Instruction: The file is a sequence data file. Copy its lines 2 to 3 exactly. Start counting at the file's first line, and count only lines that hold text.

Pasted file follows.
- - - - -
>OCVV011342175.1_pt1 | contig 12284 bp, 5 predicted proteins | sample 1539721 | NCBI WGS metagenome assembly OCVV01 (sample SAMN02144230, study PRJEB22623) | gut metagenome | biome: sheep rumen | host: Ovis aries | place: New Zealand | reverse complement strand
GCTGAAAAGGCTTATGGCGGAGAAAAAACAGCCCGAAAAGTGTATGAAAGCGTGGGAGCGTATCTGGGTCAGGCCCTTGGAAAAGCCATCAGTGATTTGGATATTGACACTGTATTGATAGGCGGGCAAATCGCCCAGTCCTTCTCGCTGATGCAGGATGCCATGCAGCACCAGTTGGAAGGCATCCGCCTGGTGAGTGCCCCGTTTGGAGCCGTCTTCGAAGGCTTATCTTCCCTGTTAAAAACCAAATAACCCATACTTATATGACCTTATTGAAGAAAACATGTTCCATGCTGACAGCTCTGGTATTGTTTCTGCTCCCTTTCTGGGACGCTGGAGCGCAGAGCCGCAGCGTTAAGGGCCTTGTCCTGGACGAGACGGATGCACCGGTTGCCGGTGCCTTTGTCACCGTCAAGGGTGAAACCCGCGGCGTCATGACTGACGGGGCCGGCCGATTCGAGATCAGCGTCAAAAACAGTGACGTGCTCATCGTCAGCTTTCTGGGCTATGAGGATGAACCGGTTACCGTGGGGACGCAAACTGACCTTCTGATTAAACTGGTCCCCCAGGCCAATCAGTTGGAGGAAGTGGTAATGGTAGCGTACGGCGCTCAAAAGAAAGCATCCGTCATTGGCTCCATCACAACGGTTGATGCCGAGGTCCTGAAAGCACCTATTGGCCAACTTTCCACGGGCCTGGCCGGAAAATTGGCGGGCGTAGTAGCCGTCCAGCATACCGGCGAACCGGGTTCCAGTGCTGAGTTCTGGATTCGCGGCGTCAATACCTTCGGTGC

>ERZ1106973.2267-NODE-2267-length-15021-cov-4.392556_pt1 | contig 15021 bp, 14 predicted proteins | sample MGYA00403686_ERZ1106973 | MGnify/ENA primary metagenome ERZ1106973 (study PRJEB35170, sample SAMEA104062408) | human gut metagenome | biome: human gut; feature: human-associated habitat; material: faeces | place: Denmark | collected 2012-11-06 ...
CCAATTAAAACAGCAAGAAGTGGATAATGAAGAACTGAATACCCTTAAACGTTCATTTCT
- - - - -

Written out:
GCTGAAAAGGCTTATGGCGGAGAAAAAACAGCCCGAAAAGTGTATGAAAGCGTGGGAGCGTATCTGGGTCAGGCCCTTGGAAAAGCCATCAGTGATTTGGATATTGACACTGTATTGATAGGCGGGCAAATCGCCCAGTCCTTCTCGCTGATGCAGGATGCCATGCAGCACCAGTTGGAAGGCATCCGCCTGGTGAGTGCCCCGTTTGGAGCCGTCTTCGAAGGCTTATCTTCCCTGTTAAAAACCAAATAACCCATACTTATATGACCTTATTGAAGAAAACATGTTCCATGCTGACAGCTCTGGTATTGTTTCTGCTCCCTTTCTGGGACGCTGGAGCGCAGAGCCGCAGCGTTAAGGGCCTTGTCCTGGACGAGACGGATGCACCGGTTGCCGGTGCCTTTGTCACCGTCAAGGGTGAAACCCGCGGCGTCATGACTGACGGGGCCGGCCGATTCGAGATCAGCGTCAAAAACAGTGACGTGCTCATCGTCAGCTTTCTGGGCTATGAGGATGAACCGGTTACCGTGGGGACGCAAACTGACCTTCTGATTAAACTGGTCCCCCAGGCCAATCAGTTGGAGGAAGTGGTAATGGTAGCGTACGGCGCTCAAAAGAAAGCATCCGTCATTGGCTCCATCACAACGGTTGATGCCGAGGTCCTGAAAGCACCTATTGGCCAACTTTCCACGGGCCTGGCCGGAAAATTGGCGGGCGTAGTAGCCGTCCAGCATACCGGCGAACCGGGTTCCAGTGCTGAGTTCTGGATTCGCGGCGTCAATACCTTCGGTGC

>ERZ1106973.2267-NODE-2267-length-15021-cov-4.392556_pt1 | contig 15021 bp, 14 predicted proteins | sample MGYA00403686_ERZ1106973 | MGnify/ENA primary metagenome ERZ1106973 (study PRJEB35170, sample SAMEA104062408) | human gut metagenome | biome: human gut; feature: human-associated habitat; material: faeces | place: Denmark | collected 2012-11-06 ...